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Fermented foods are such an integral part of the Japanese diet, it’s easy to take them for granted. From traditional salty-savory cooking seasonings to pungent pickles and fizzy-sweet rice cultures, the sheer number and variety of products is remarkable.

This breadth only really sinks in when you visit a store on the scale of Hakko Department, near Shimokitazawa. The shelves of its shop are packed not just with the usual miso, shoyu, nattō, sake and vinegar, but also many less widespread regional specialties.

There’s shottsuru and ishiru, both varieties of fish sauce; tamari, a type of soy sauce made from soybean kōji rather than wheat; tofuyō, cheese-like Okinawan fermented tofu; and saltless sunki pickles from the mountains of Nagano Prefecture. These, along with many other traditional foods teeming with microbiological life, are the raison d’etre for Hakko Department.

Ferment on the go: Hakko Department’s bento come branded with an anthropomorphic kanji character. | ROBBIE SWINNERTON
Ferment on the go: Hakko Department’s bento come branded with an anthropomorphic kanji character. | ROBBIE SWINNERTON

Half retail store, half cafe, Hakko — the Japanese word for “ferment” — Department is the brainchild of Hiraku Ogura, a self-styled fermentation designer, whose work ranges from hands-on, sleeves-rolled-up miso-making workshops to heady musings on anthropology and “more-than-human” ethics.

All this provides plenty of food for contemplation as you seat yourself in the cafe for a simple, wholesome lunch incorporating many of the products available in the store. There are usually two or three choices, such as the popular “fermented hayashi (hashed beef) rice” (¥950).

There will also be a noodle dish. Recently, one option was an excellent bowl of Yunnan-style mixian, light rice noodles served in a clear broth seasoned with ishiru, a fish sauce traditional to the Noto Peninsula of Ishikawa Prefecture, and topped with shreds of steamed chicken, roasted peanuts and fine-chopped negi scallions. This was served as a set menu (¥1,200) with various kinds of miso relishes, plus a dab of fiery kanzuri, a potent chili paste made in Niigata Prefecture.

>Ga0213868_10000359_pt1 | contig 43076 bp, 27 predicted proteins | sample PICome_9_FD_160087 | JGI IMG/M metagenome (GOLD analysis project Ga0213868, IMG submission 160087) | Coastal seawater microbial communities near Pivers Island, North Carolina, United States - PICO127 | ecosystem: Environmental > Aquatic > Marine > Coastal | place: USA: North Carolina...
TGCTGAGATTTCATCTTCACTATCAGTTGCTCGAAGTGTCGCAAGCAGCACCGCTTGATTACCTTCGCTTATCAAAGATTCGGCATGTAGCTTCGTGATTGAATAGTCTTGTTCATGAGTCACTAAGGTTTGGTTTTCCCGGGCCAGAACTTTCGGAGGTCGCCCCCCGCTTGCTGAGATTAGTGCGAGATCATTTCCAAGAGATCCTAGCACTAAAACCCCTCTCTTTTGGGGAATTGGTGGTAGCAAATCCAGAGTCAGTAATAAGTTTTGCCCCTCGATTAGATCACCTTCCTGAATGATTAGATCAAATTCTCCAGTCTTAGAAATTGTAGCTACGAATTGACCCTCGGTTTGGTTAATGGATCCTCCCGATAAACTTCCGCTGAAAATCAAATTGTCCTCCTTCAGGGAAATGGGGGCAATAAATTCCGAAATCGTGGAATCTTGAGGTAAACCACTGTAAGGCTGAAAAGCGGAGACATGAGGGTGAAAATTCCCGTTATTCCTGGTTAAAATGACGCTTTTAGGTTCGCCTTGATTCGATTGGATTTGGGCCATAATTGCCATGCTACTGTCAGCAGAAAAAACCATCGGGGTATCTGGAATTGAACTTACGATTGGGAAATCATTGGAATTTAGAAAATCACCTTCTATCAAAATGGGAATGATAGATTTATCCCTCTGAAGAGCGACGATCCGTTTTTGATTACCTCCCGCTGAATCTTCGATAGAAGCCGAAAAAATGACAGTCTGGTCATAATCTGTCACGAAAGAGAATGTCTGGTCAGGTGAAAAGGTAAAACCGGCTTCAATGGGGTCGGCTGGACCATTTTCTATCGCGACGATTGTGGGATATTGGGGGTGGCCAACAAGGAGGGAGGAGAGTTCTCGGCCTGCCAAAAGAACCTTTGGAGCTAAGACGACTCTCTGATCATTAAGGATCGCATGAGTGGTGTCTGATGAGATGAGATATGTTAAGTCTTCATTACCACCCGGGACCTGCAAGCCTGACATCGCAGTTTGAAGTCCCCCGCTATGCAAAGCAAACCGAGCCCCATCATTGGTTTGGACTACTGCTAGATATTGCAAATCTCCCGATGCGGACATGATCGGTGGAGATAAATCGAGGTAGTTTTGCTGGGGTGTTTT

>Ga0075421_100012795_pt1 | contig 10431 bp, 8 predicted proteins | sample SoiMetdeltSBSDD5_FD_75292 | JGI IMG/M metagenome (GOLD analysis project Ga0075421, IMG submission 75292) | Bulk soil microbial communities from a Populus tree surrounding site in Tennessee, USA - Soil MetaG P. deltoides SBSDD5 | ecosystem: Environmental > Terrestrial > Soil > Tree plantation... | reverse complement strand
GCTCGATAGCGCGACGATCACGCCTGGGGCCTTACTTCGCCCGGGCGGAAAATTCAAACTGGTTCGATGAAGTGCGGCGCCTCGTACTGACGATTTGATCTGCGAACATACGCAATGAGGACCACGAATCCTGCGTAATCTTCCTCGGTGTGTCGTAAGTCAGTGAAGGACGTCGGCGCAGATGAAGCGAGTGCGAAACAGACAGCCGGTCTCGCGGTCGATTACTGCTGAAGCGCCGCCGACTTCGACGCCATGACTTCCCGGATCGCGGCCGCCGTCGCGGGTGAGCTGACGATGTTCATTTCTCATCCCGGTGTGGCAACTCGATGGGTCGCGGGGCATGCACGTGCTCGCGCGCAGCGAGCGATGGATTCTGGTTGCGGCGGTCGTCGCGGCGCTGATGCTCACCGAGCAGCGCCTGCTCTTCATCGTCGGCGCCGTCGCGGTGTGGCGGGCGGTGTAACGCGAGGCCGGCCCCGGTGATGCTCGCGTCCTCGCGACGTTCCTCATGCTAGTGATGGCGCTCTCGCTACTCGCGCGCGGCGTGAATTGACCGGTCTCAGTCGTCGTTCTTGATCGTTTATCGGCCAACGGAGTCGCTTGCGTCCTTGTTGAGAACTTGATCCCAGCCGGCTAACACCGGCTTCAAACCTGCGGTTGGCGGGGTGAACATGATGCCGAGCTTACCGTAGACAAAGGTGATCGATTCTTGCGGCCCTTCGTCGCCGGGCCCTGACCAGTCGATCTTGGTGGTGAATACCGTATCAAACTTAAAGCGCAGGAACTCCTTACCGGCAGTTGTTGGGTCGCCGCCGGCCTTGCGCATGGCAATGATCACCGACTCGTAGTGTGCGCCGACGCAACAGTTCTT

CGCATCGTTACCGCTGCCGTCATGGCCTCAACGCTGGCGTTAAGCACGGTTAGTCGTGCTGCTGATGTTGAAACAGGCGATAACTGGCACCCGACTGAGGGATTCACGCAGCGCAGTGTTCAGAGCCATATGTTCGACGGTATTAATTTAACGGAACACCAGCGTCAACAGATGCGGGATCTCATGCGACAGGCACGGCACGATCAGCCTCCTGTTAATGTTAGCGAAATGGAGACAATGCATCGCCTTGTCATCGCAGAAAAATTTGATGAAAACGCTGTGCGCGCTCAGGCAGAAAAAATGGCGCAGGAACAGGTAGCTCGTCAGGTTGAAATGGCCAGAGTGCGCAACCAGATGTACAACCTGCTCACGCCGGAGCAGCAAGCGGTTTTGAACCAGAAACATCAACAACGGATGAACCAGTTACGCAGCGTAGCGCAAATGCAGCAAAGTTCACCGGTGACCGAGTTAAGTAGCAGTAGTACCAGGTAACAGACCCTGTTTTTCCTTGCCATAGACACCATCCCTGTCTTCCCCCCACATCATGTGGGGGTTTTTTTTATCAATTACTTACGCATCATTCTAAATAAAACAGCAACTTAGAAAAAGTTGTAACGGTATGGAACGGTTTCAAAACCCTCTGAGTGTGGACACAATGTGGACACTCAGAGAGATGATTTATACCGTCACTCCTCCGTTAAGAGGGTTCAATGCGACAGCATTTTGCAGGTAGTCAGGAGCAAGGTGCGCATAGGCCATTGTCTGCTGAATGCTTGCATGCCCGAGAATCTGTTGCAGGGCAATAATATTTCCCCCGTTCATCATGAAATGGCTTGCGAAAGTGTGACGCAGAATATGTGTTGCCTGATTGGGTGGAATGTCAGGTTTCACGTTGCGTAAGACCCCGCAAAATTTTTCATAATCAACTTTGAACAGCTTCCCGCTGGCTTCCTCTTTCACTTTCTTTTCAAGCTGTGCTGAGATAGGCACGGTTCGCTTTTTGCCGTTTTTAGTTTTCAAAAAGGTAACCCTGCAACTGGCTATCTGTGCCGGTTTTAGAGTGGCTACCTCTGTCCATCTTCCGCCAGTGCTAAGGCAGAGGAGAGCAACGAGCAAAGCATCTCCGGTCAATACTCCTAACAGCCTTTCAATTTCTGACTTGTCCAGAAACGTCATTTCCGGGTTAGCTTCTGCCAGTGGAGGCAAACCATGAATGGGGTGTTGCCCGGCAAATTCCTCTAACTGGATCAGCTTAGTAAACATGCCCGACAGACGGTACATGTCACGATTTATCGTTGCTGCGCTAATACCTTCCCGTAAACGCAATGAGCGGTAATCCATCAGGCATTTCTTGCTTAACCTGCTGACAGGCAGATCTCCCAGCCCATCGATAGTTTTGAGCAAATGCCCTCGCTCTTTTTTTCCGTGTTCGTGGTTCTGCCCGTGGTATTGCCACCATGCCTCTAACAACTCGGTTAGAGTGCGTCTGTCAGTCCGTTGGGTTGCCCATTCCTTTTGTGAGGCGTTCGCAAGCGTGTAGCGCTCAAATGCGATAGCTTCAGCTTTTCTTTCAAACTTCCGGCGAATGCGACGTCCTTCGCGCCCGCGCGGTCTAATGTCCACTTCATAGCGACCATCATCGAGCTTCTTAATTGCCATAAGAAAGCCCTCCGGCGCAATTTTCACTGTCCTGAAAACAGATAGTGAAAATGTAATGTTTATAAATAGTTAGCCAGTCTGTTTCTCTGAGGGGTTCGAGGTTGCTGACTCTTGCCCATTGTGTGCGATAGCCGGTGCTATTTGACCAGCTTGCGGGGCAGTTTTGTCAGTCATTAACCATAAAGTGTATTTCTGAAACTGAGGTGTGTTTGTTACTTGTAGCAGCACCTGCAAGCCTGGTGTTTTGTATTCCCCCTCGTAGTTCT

Or you can order a full set lunch meal (¥2,500), featuring steamed dim sum, along with noodles and dessert. Hopefully the longer dinner menu will also be reinstated, once the coronavirus situation permits.

Hakko Department also offers a considerable selection of fermented beverages. The bottles of sake, Japanese natural wine, craft beer and shōchū arrayed in the fridge can all be bought to take home or consumed (for a supplementary corkage fee) in situ.

But take some time before you are satiated and laden down with purchases to check out the surrounding area. Hakko Department forms part of the brilliant Bonus Track development that has sprung up on the land where the Odakyu Line used to run before it was buried deep underground.

It includes numerous small cafes and bars, a bakery and a bookshop, even a second-hand record store, all housed in simple, low-cost prefab housing and run by the kind of youthful independent operators who can no longer afford to set up in the gentrifying streets of Shimokita. Best of all, there are lots of outside tables, some even enclosed in plastic to keep out the threat of rain and/or viruses.

Bonus Track, Daita 2-36-15, Setagaya-ku, Tokyo 155-0033; 03-6413-8525; bit.ly/hakkodepartment; shop open 11 a.m.-7 p.m., restaurant till 4 p.m. (L.O.); restaurant closed Wed.; lunch from ¥950; takeout available; nearest station Shimokitazawa; nonsmoking; major cards accepted; Japanese menu; little English spoken

In line with COVID-19 guidelines, the government is strongly requesting that residents and visitors exercise caution if they choose to visit bars, restaurants, music venues and other public spaces.

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